In his diminutive size Ant-Man creatively utilizes household items to get around. There was an inventive charm in many of the early stories which was never fully realized, perhaps because Kirby was soon pulled away to work on new titles.   

              The final Ant-Man panel segues into the introduction of Giant-Man.

Although Ant-Man's metamorphosis into Giant-Man occurred only eight months earlier, a two-page recap was deemed appropriate to keep new readers up to date. Lee and Kirby story/art, Don Heck inks, Sam Rosen letters and Stan Goldberg colors.

Sgt. Fury and his Howling Commandos was Marvel's solo war title in 1964, but it followed the frenetic pacing and braggadocio of the superhero line; no surprise with Jack Kirby at the helm. Despite the blurb, the story was not "exactly as it appeared in Sgt. Fury # 1," since only six pages were included. It would take seventeen years before Marvel finally published a complete reprinting of the first issue, closing the circle by appearing in the last issue of Sgt. Fury, which ended its eighteen-year run with # 167, December 1981. Lee and Kirby story/art, Dick Ayers inks, Artie Simek lettering, Stan G. colors.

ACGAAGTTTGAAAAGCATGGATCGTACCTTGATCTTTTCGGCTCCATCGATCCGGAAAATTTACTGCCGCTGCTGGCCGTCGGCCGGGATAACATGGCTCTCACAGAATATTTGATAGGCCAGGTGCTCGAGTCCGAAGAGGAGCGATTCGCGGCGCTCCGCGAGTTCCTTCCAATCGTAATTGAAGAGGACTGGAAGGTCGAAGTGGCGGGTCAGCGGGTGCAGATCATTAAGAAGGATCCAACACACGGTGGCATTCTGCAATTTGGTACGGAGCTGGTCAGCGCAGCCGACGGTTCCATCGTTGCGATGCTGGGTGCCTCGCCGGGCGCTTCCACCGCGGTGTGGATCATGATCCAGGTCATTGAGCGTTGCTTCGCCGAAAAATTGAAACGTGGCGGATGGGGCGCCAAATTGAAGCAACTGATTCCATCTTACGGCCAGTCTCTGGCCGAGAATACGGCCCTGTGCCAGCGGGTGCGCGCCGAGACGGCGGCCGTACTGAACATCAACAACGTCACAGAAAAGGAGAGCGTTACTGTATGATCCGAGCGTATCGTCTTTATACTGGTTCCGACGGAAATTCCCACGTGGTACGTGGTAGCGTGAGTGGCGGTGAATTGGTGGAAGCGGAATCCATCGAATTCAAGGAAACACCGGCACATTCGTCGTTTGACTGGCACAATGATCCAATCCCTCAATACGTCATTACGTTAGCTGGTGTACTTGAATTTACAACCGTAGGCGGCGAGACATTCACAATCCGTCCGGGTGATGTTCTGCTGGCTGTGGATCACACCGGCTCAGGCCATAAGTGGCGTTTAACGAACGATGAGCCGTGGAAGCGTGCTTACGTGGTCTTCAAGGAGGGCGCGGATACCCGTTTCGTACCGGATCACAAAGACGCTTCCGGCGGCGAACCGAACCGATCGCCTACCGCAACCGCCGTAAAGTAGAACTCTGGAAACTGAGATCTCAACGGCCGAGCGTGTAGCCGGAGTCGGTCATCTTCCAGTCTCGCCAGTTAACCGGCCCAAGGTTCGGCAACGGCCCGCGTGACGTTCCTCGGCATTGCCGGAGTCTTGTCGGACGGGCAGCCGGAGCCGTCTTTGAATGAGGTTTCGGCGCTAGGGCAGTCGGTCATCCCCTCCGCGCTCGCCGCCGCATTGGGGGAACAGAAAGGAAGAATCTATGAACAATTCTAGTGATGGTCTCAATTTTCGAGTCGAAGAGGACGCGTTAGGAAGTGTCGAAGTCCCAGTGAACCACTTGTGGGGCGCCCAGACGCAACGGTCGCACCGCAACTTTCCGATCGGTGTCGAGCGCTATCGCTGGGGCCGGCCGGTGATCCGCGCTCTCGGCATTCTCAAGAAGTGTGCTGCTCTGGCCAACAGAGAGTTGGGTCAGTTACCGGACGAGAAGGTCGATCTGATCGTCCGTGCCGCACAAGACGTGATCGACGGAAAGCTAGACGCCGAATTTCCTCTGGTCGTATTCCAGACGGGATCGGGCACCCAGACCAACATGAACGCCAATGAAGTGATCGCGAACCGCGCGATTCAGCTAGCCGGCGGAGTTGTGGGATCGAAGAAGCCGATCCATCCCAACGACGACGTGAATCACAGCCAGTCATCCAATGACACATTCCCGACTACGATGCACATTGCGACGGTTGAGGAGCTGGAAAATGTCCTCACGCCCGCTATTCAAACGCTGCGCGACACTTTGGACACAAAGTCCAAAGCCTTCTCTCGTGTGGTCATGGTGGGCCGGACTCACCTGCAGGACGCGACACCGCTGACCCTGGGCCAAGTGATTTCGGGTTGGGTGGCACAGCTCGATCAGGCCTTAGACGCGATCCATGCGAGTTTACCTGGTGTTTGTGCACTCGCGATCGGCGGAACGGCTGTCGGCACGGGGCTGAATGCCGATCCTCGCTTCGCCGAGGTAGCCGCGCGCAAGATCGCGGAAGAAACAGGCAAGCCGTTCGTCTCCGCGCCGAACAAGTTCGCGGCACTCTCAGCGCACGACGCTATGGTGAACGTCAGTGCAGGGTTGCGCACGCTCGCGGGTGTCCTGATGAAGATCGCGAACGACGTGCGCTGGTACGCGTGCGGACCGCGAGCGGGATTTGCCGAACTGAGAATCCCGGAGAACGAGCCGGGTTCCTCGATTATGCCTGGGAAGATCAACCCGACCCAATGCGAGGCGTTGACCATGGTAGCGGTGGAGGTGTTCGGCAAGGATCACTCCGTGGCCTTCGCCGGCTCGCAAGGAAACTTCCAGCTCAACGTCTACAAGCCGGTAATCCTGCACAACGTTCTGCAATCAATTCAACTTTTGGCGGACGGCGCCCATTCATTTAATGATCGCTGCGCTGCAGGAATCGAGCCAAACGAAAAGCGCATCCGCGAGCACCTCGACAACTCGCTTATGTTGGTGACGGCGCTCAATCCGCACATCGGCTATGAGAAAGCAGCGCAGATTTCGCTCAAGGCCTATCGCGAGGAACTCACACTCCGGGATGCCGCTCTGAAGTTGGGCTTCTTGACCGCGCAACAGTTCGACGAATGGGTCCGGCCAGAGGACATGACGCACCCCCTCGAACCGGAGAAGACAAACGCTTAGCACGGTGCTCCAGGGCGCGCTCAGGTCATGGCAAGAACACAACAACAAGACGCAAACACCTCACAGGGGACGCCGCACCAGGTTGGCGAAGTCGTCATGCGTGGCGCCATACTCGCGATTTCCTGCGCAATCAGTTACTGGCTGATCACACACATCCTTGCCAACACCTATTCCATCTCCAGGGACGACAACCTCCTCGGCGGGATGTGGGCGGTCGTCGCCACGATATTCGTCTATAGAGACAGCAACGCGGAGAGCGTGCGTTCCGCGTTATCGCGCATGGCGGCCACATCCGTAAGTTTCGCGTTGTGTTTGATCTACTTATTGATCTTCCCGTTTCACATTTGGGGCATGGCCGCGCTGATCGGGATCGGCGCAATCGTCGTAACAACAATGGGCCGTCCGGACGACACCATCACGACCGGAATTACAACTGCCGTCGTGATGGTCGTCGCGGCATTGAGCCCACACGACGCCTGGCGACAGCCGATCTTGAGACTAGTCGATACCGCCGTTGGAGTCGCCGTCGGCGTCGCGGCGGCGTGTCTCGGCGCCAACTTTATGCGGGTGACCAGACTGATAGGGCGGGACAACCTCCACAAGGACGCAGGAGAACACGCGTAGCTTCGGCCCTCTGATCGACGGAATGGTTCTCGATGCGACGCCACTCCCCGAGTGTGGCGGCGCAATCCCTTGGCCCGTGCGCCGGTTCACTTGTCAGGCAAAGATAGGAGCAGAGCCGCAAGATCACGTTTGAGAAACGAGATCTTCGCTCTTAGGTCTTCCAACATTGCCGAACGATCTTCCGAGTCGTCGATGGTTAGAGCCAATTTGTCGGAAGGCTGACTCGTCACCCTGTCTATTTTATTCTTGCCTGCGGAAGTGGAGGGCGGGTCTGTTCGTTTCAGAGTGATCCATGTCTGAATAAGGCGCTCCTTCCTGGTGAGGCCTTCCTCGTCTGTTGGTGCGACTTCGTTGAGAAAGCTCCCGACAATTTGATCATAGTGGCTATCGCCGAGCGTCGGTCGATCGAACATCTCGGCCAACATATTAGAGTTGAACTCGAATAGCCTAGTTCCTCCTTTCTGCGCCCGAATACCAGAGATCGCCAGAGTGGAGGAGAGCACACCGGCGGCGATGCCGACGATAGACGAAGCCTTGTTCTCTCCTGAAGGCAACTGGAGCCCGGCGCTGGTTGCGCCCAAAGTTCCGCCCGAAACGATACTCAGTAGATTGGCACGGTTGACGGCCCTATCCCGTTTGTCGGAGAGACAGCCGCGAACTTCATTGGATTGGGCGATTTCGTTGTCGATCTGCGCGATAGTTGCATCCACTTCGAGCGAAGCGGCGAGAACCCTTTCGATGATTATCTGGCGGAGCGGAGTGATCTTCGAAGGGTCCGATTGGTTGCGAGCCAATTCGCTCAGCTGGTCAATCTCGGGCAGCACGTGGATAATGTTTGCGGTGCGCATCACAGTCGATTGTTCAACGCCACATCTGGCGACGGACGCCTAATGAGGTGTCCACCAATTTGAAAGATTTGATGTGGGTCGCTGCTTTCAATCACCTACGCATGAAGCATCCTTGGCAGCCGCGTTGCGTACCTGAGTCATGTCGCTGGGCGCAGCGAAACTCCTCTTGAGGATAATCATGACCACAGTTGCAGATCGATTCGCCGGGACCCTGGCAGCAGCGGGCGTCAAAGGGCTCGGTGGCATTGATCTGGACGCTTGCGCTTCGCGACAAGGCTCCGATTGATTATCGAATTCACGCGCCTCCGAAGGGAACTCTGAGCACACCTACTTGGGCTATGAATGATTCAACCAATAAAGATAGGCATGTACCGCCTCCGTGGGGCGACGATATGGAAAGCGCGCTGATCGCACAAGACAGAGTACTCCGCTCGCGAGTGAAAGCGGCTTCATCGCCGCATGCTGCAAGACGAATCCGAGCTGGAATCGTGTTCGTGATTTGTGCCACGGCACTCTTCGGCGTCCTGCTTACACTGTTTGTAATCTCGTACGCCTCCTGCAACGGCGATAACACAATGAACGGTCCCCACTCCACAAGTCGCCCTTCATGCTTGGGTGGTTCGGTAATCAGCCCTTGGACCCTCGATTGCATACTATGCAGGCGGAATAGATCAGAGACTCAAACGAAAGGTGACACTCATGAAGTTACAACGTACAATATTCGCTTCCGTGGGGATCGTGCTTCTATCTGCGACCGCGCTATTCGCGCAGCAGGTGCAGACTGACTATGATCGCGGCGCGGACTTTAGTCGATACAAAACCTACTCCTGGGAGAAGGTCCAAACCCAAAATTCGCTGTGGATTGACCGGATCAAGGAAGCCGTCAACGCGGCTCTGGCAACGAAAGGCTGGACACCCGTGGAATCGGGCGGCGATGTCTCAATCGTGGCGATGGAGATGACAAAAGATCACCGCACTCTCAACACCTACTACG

The priceless image of Dum Dum Dugan calmly covering his ears while parachuting to the ground as a plane is blown to smithereens defines the often comical aspects of the war series. 

 Stan Lee was aware of a growing fan base from the many fanzines and letters he received in Marvel's early years. A credit box on the splash page listing the writer, artist, inker and letterer appeared in practically every Marvel comic and Lee often chatted up staffers, including colorist Stan Goldberg, secretary Flo Steinberg, production head Sol Brodsky and even publisher Martin Goodman in the letters pages. The two pages of photos presented most of Marvel's then current "bullpen," although the majority worked at home as freelancers. I wonder if Lee made a Freudian slip or deliberately wrote: "First, Let's polish off the Big Brass.."  

Once again, Lee decided to retain the original coloring of Iron-Man's armor. Don Heck introduces Iron-Man to the world (although Jack Kirby designed the initial costume), a character the talented artist would be closely associated with in its early years. Plot by Stan Lee; script by Larry Lieber, lettering by Artie Simek, coloring by Stan Goldberg. 

Tony Stark begins his career as the man of steel (or is that phrase already taken?) 

The four page sequence that introduced Iron-Man's sleek new costume, designed by Steve Ditko, is also reprinted. While it's noted that the armor continued to be modified, the basic design has remained consistent for decades, a testament to Ditko's inventiveness. Stan Lee script/co-plot, Dick Ayers inks, Sam Rosen letters, Stan Goldberg colors.